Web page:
Vigo is the main city of Galicia’s southern part. It might be that I don’t know it well enough, but I think that even if it may be the natural centre for those who live and work there, so far that it lacks that “something extra” to make it a major tourist spot. This is if you’re not taking into account that Galicia’s (at the moment) best natural wine bar is there. Malauva is a place you can go to savour delicious organic, biodynamic, natural wines, and the waiters know what wines they are serving, just half a block from my hotel by the harbour. (I visited in a break from Porto’s Simplesmente fair, over the border.) It was Josiño, educated sommelier, and his wife Marina who started the bar, and I hope that sufficiently enough people will appreciate it, so that many like me (natural wine geeks, but not Celta football fans) have a reason to come back.
On a corner just off the harbour
I ordered “Burrata y tomates” and “Canelón de choco”, and as it was not packed with guests this Monday I had the chance to discuss with Josiño which wines to be served next.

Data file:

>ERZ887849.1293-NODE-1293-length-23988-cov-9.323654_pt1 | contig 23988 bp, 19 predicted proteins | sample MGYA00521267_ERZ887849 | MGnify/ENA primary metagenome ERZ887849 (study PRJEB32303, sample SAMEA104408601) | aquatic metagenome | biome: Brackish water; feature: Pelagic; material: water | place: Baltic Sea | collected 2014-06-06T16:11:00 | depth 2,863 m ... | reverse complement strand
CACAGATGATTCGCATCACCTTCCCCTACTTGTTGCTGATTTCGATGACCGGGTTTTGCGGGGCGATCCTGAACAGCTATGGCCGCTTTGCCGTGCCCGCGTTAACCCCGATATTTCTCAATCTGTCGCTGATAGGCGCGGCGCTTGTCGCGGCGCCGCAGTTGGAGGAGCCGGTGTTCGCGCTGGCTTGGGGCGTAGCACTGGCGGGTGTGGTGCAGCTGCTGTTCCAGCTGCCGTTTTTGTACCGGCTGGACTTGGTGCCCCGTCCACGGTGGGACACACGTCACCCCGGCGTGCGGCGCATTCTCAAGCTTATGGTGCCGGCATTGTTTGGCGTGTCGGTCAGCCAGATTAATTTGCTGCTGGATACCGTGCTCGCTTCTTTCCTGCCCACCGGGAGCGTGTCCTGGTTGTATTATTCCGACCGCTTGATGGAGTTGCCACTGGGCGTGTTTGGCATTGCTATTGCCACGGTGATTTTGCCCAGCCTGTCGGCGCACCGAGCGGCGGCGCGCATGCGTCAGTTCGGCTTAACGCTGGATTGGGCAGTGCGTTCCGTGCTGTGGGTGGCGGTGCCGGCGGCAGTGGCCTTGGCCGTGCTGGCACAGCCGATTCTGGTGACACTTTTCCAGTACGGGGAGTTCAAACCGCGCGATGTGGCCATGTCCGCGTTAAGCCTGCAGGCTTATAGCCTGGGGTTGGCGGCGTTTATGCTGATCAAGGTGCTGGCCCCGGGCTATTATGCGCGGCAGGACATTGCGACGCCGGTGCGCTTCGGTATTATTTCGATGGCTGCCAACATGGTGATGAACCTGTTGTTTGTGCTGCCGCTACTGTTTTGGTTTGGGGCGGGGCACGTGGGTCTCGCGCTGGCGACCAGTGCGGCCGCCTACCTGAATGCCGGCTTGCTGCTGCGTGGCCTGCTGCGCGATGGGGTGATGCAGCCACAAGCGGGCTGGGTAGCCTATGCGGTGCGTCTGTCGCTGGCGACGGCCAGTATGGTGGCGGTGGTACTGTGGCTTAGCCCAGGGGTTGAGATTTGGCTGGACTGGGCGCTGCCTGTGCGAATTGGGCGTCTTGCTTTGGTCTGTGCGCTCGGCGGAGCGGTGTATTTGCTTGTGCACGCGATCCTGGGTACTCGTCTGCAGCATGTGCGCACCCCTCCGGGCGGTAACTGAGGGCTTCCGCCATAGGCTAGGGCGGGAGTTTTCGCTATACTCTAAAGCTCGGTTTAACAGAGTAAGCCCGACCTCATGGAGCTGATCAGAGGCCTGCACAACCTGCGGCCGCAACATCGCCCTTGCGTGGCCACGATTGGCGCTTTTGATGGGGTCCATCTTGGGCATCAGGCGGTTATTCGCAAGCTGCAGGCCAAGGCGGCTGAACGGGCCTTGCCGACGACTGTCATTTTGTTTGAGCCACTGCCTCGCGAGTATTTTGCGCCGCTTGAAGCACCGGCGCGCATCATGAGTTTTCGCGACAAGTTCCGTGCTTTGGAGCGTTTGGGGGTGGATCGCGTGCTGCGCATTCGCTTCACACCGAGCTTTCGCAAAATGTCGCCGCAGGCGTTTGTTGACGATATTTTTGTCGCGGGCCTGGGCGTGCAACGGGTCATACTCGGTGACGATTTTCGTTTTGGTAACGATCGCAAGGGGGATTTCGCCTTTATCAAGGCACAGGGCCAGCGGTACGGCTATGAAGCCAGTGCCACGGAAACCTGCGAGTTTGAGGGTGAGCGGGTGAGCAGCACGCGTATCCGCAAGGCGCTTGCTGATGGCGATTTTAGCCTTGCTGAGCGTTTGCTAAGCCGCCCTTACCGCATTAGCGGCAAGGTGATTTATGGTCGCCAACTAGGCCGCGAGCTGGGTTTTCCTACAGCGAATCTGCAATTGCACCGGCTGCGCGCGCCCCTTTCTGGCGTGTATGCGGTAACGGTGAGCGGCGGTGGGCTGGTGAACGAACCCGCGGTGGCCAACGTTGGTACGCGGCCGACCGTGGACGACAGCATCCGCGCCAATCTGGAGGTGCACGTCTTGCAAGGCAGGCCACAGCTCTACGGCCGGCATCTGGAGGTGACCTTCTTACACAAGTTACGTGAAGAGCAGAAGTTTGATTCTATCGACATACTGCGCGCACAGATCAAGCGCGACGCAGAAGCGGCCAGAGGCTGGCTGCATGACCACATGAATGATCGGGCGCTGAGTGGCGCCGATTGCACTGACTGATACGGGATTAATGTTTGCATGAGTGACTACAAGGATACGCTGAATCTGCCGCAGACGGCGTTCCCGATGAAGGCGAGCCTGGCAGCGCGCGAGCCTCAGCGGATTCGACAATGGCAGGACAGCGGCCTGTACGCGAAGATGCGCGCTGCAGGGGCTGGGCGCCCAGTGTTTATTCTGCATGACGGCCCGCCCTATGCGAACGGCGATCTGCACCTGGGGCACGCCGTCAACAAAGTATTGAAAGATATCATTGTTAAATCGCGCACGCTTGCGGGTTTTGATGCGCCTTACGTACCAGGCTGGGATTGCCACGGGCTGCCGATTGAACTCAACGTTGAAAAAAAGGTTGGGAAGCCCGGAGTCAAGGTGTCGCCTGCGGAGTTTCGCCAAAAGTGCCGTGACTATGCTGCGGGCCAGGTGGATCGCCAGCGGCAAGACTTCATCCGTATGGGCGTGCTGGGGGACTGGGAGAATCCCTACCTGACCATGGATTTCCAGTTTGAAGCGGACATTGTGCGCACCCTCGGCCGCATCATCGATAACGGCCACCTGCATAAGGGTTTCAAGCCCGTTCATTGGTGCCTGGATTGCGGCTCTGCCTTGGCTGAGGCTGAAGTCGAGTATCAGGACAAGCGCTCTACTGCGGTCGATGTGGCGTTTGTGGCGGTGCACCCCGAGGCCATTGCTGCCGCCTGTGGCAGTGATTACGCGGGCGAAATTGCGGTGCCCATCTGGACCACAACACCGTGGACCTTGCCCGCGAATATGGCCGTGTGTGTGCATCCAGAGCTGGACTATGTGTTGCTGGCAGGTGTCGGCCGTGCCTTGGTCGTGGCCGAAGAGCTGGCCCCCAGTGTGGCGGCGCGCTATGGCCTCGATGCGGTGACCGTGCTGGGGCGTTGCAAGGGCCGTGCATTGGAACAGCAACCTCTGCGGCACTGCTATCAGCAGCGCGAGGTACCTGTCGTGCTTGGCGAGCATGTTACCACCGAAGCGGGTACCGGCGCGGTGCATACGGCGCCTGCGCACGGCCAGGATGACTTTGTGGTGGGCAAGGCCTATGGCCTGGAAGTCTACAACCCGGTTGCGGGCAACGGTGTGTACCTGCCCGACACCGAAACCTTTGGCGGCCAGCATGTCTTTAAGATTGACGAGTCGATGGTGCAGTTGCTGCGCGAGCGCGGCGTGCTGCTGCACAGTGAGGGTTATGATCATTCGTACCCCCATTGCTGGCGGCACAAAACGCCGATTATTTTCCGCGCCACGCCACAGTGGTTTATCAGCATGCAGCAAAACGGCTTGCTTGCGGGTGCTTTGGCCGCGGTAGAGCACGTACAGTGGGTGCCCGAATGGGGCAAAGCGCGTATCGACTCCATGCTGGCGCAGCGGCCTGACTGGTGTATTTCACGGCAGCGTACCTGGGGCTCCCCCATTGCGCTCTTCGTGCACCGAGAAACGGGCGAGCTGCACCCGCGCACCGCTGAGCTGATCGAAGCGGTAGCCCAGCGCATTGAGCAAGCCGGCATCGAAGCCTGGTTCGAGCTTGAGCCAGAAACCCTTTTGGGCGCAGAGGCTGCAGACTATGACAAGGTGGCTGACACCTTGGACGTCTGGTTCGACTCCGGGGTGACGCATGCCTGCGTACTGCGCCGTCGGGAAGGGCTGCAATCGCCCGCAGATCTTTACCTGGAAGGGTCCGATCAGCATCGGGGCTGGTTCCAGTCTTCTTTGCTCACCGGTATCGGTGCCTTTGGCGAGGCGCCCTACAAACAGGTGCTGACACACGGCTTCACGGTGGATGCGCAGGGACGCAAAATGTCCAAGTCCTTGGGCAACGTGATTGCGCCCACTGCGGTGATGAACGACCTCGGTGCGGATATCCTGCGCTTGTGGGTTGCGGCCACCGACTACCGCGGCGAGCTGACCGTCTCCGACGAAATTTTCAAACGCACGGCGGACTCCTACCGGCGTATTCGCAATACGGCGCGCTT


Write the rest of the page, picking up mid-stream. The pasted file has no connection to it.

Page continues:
I chose to go Galician that night. After a light start, the appley/citrussy Eido da Salgos 2016 (Cazapitas) from O Rosal, Rías Baixas, came the more herbal Memoría de Ventura lías finas 2016 (Pinguela), a Valdeorras godello. On to the reds, Volátil from the
Bibei subregion of Ribeira Sacra were bottled by the Fefiñans of Cambados. Maybe the least interesting wine, a bit warm and oaky, but also with nice dark fruits and balsamic notes. With Silice 2017 of Sober (Amandi subzone of Ribeira Sacra) it started to take off. A cherry red, wild fruits scented, atlantic acidity, elegant wine.
Josiño, ‘taberneiro’ for Malauva wine bar
Our main wine this time is from the team Envínate, that makes wines in several Spanish regions. The four friends started as consultants after oenology studies in Alicante in 2005, but it soon evolved into a wine producing project. Their aim is to explore distinctive parcels and make pure, authentic wines that express the terroir of each parcel. No chemicals are used in the vineyards, only natural yeast, and sulfur is used only prior to bottling and if they think they need it.
Lousas is Galician for the type of slate soil that predominates in the Amandi sub-zone of Ribeira Sacra. Aldea means village. There is 90-95% mencía with other grapes (such as brancellao, merenzao, mouratón [juan garcía], bastardo and garnacha tintorera), in a field blend.
For this wine 40% whole clusters were included, the must was raised in old barrels for 11 months with no racking and no SO2 added until bottling.
Lousas Viña de Aldea 2016 (Envínate)
Cherry red. Red fruits and flowers on top, white pepper and herbs. It has a mineral edge and a, long, cool acidity.
It’s fresh, elegant and in my opinion more than a typical “village wine”. It bears the subtitle Vino Atlántico, which is very appropriate, as the influence from the ocean is evident.